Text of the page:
The Aspergerian wants marriage, children, friends and social acceptance, but is fairly clueless about how to go about procuring these things. As a result, he may develop a fear of rejection – and even choose a solitary lifestyle. Conversely, the Narcissist has the ability to switch between social responsiveness and social disengagement. He is not interested in relationships with certain people, because he views them as unworthy or inferior. However, if he can take advantage of someone for his own gains, he will easily and immediately regain his social skills and charm.
Asperger’s individuals don’t exploit Narcissists. However, Narcissists do exploit people with Asperger’s. In fact, the Aspergerian is often the Narcissist favorite target!
The Aspergerian experiences developmental delays, whereas the Narcissist experiences personality flaws.
The Aspergerian is rather naïve and innocent, while the Narcissist is rather cunning and guilty.
Still, AS and NPD can still be misdiagnosed because of their seemingly similar symptoms. Oftentimes, narcs may act innocent to the outside world to boost their inflated self-image and become so mean at home, making immediate family members rather confused. Plus, narcs are considered very good con artists and are expert liars, which Aspies don’t do; instead, Aspies are tactless and too brutally honest, making them also rude too.
But let me tell you that the current DSM description of NPD is only one type of NPD. In fact, psychologists and psychiatrists as well as other experts believe there are many types of narcissistic personality disorder.
The types of narcissists are as follows:
Like the word cerebral implies, a cerebral narcissists has a profound belief that they have a superior intellect, that their intelligence far exceeds that of ordinary folk. They have a vast array of knowledge on just about any topic. They tell stories (real or made up) exemplifying their colossal brilliance. They are quick to point out the failings of others, often showing a great amount of disdain for those of lesser intelligence. Their Narcissistic Supply is generated through their intellect. Their audience admires their wit, stories and superior intelligence.
My comment: This type of narcissism is often common among the highly intelligent, including gifted populations, prodigies, and may also be common to people on the autism spectrum. It’s possible that autism and narcissism can co-exist.
Somatic Narcissists are consumed with their physical beauty and prowess. You will often find somatics working hard at the gym, or on their appearance in some fashion or another. Somatics derive their Narcissistic supply from the reactions of others to their appearance, or sexual conquests. You will often find a long list of sexual partners in their repertoire.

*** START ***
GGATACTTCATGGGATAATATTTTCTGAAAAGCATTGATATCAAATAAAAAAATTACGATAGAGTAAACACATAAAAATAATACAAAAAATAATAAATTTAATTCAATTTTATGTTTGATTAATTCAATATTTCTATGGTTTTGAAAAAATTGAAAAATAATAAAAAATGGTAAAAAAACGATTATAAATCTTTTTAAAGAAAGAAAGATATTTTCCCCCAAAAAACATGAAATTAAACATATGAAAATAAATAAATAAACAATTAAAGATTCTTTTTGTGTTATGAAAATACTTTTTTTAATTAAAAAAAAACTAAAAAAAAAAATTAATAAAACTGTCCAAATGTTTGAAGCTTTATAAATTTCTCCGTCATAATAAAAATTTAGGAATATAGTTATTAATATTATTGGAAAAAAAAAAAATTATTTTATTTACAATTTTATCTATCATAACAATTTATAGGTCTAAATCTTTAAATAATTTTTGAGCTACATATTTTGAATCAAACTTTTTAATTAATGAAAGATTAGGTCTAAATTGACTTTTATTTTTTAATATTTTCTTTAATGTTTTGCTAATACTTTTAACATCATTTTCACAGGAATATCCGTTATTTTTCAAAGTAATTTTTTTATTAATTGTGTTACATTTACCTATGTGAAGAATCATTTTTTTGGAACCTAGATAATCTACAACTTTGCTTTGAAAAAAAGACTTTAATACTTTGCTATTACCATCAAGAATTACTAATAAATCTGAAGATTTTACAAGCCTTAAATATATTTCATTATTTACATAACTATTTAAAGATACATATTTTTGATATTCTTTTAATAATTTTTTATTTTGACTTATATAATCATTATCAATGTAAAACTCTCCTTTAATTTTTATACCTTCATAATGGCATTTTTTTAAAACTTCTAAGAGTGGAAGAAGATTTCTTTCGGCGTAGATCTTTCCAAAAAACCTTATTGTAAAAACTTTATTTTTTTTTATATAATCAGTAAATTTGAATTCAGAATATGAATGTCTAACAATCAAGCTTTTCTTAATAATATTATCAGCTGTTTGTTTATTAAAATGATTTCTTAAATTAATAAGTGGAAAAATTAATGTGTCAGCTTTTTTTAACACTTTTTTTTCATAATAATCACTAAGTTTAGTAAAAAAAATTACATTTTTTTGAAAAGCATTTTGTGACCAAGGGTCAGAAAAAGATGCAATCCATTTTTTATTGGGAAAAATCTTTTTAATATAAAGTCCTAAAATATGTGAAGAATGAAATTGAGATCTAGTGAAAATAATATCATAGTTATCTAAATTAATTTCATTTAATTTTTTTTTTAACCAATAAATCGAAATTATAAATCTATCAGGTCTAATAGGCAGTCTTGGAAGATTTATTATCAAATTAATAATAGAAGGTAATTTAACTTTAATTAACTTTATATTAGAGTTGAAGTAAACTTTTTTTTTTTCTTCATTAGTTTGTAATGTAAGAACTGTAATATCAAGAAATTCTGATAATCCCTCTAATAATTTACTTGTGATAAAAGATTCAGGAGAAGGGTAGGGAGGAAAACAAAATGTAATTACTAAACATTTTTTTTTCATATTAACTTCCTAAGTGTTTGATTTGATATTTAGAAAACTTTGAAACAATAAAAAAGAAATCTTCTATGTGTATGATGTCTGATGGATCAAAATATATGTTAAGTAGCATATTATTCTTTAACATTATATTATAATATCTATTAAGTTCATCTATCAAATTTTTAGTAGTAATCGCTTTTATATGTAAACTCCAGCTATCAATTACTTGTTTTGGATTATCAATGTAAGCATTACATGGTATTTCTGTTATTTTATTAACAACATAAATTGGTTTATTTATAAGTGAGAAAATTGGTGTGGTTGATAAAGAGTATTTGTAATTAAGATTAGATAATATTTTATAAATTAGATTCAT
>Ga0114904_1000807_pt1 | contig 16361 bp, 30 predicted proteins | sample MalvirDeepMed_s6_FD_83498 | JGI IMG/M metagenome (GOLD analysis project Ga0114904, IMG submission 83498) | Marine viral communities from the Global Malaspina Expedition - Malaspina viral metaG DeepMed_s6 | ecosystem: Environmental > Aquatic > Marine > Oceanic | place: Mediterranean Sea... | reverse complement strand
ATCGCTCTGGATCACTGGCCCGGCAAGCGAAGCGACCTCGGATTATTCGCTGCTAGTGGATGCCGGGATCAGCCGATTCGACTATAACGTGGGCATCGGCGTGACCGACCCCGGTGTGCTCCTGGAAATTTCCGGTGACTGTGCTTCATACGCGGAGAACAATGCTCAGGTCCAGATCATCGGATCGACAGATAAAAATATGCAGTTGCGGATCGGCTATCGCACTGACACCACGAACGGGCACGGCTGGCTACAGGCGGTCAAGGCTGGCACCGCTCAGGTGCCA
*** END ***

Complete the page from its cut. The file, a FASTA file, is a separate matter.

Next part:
My comment: This is your typical narcissist. Always assumes he or she is the fairest of them all, common among celebrities. And she or he isn’t just enough of selfies. This is the real-life Narcissus!
Image courtesy of everydayfeminism.com. Your typical narcissist is more than just someone obsessed with selfies.
When I think of an overt Narcissist I think of the character played by Julia Robert’s husband in Sleeping with the Enemy. This is the type of Narcissism that most people think of when they think of a Narcissist.
The overt Narcissist must always be in control. They are always right. They don’t hide their expectations that everything must always be all about them and done their way. They have massive egos and they aren’t afraid to show it. This type can verbally or physically slice you to ribbons and feel not an ounce of remorse or guilt. They can be seen as over confident, but it becomes a pathology when the behaviors are way over the top. They are extroverts – their personalities like their sense of entitlement is large, loud, obvious and oppressive.
My comment: This is your still typical narcissist. Unfortunately I am classified as this combined with cerebral type (disclaimer: that’s just my self diagnosis). These are your usual tyrant politician like Hitler, Hussein, Bonaparte, etc…
A Covert Narcissist is a Narcissist who, to the outside world, appears to be kind, altruistic and full of integrity, but they save their rage, extreme selfishness and cruelty for their nearest and dearest. They could be your religious leaders, teachers, counselors, politicians, anyone in a position with some authority or power. Covert Narcissists are very good at pretending. They pretend in order to get what they want, be it power, success, money, fame. They are the proverbial wolf in sheep’s clothing.
My comment: Hmm… a very dangerous type… common among clergymen, Filipino politicians (disclaimer: I’m a Filipina (female Filipino) who’s disgusted with Filipino politicians), even romantic partners and friends.
The Parasitic Narcissist
Parasitic Narcissist is a narcissist who exhibits all of the traits of Narcissism as outlined in the DSM-IV, however this type wants to be taken care of. They lead a parasitic lifestyle, feeding off of their host, and anyone that provides them the opportunity.
They don’t want responsibility. They look for strong, intelligent, successful partners that can run the show, while they don’t contribute and have an, ‘it’s all about me’ party.
Errmm… very self explanatory, reality stars fit into this and business tycoons as well and elites too
The Boomerang Narcissist
Like the name implies the Boomerang Narcissist is one who is constantly popping in and out of your life. They offer very little in the way of believable excuses, but their co-dependent partners keep taking them back. They usually have several other partners they are involved with and bounce from one to the other when it suits them or something is expected of them. These types usually have a harem they can choose from, whom they feed bits and pieces of attention and affection to – just enough to keep them emotionally invested in them.
Okay. There are really self-absorbed and very selfish people. This can’t be the AS person. Right?